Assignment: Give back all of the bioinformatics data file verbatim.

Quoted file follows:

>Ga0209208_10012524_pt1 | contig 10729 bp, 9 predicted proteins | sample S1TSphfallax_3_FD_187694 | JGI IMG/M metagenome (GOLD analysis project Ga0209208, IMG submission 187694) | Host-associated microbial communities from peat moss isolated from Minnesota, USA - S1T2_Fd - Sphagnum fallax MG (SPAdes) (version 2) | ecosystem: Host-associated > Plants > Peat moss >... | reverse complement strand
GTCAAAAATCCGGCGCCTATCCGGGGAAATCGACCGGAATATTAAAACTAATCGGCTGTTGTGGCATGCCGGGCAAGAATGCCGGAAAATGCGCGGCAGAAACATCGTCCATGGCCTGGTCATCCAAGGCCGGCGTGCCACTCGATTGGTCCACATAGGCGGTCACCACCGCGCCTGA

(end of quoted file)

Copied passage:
>Ga0209208_10012524_pt1 | contig 10729 bp, 9 predicted proteins | sample S1TSphfallax_3_FD_187694 | JGI IMG/M metagenome (GOLD analysis project Ga0209208, IMG submission 187694) | Host-associated microbial communities from peat moss isolated from Minnesota, USA - S1T2_Fd - Sphagnum fallax MG (SPAdes) (version 2) | ecosystem: Host-associated > Plants > Peat moss >... | reverse complement strand
GTCAAAAATCCGGCGCCTATCCGGGGAAATCGACCGGAATATTAAAACTAATCGGCTGTTGTGGCATGCCGGGCAAGAATGCCGGAAAATGCGCGGCAGAAACATCGTCCATGGCCTGGTCATCCAAGGCCGGCGTGCCACTCGATTGGTCCACATAGGCGGTCACCACCGCGCCTGA